September 2015 Wrap Up!

wrap up

Hi all! September is over and here is what I read in September! All reviews I’ve written will be linked. I enjoyed most if not all of the books I read.

Historical Fiction


Under a Painted Sky- I did a mini review of this one along with two other YA historical fiction novels.





The Assassin’s Apprentice– Everybody raves about Robin Hobb and I can see why. Her worldbuilding is so phenomenal and unique especially the way she invents cultural customs and the customs aren’t always what you might expect from a medieval type society. Robin Hobb is also known for her characters and I was particularly fascinated by the Fool but the other characters were very well developed too. The plot really picks up near the end of the book. Highly recommended if you like slower-paced fantasy novels.

An Ember in the Ashes– I did a full review and spoiler discussion on this one. Really liked it!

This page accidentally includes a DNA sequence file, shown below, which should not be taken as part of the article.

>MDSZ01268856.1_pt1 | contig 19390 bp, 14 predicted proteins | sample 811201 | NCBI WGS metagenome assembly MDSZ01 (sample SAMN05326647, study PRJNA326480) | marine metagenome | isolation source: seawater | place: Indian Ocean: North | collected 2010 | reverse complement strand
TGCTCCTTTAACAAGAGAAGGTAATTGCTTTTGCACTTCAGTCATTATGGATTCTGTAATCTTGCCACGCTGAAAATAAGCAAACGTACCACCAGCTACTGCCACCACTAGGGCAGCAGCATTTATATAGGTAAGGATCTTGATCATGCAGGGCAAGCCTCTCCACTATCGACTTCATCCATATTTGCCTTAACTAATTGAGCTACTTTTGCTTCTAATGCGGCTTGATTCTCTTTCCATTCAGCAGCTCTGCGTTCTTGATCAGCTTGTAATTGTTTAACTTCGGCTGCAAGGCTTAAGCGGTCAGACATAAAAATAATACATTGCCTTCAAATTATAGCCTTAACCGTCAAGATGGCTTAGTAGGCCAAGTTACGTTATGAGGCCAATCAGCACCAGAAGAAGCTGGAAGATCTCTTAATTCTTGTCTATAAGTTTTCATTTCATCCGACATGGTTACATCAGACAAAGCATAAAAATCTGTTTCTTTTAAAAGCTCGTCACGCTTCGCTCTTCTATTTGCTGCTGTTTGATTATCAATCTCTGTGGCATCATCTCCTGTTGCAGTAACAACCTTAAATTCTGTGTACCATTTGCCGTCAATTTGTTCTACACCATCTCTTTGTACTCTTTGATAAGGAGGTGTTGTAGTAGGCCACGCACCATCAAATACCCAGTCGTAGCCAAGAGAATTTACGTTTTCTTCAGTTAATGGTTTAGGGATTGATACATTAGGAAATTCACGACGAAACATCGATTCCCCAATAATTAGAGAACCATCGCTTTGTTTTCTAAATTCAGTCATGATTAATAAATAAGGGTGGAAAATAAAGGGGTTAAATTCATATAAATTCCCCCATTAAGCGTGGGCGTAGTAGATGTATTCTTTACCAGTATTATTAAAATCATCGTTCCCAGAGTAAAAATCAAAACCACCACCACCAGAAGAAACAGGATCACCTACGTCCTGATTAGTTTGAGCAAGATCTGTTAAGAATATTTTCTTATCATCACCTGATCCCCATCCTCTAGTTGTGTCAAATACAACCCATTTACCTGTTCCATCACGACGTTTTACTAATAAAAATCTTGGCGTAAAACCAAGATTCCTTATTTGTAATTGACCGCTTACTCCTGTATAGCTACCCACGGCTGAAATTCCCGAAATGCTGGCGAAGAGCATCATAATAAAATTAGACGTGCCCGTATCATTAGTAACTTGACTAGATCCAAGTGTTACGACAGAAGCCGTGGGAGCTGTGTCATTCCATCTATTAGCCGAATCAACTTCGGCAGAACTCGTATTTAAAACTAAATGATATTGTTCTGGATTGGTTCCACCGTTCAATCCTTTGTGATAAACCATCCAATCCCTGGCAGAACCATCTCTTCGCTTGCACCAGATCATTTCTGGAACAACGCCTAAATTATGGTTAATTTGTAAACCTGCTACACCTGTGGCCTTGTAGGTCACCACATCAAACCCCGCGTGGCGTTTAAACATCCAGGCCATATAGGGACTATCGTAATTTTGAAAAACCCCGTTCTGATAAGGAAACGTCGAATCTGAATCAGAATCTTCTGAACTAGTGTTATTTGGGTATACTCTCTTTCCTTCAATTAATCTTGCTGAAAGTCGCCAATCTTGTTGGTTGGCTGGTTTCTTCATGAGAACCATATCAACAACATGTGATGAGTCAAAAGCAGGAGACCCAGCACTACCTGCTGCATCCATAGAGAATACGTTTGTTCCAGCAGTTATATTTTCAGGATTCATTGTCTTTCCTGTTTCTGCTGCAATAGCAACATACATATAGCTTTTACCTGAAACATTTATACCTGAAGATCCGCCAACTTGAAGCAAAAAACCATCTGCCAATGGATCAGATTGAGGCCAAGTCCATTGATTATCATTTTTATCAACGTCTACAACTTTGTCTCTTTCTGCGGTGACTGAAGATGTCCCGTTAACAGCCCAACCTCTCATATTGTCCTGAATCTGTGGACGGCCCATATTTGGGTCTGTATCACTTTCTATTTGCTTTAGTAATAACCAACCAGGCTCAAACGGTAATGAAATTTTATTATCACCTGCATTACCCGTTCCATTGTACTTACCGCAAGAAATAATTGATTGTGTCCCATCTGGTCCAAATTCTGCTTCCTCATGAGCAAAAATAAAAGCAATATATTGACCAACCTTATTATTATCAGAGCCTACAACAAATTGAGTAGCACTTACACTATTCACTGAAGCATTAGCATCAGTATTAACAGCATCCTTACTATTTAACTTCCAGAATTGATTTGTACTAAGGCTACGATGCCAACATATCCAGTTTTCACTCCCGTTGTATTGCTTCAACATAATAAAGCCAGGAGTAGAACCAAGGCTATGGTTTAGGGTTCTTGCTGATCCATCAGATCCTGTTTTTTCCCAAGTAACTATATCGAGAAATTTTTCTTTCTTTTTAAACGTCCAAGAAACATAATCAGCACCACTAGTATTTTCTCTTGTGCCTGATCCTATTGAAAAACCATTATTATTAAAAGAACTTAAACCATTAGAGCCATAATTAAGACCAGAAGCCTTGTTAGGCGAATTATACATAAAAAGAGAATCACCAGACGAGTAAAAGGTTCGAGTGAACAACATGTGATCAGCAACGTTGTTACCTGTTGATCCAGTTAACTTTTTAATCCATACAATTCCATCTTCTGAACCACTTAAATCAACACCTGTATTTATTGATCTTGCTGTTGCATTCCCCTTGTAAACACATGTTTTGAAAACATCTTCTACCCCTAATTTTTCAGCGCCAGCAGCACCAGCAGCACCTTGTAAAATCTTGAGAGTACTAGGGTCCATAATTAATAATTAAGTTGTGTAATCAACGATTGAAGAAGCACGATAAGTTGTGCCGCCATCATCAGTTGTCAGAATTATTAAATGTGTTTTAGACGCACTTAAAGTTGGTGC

The Last Ever After– I have a full review on the whole trilogy.




The Crossover– I haven’t read a book written in verse for a while now but I can still safely say that this is one of the best verse novels I’ve read. It’s a middle grade novel about a two brothers, Josh and Jordan, who are best friends but they start to grow up and their relationship dynamics change as they navigate the woes of life. There’s a lot of references to basketball as they’re both basketball players and I think the verse is particularly fun and exciting because it’s written as if you were listening to a hip hop song. I just think it was heartwarming, heartwrenching, fun, sweet book about family.